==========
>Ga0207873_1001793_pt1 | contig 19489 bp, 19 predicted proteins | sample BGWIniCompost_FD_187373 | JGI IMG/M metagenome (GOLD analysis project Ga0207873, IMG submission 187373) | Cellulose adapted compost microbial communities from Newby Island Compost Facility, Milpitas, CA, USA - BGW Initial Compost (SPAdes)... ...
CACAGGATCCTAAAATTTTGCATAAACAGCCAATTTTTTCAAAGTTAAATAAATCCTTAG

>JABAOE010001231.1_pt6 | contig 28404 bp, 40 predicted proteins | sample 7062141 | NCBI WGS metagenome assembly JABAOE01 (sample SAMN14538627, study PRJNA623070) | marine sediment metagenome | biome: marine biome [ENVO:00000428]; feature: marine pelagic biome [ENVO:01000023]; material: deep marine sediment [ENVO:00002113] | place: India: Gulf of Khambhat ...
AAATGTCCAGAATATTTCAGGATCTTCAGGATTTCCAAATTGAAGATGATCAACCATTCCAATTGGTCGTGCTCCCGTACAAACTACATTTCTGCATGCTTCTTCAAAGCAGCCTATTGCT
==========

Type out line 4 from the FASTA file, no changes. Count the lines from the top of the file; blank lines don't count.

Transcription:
AAATGTCCAGAATATTTCAGGATCTTCAGGATTTCCAAATTGAAGATGATCAACCATTCCAATTGGTCGTGCTCCCGTACAAACTACATTTCTGCATGCTTCTTCAAAGCAGCCTATTGCT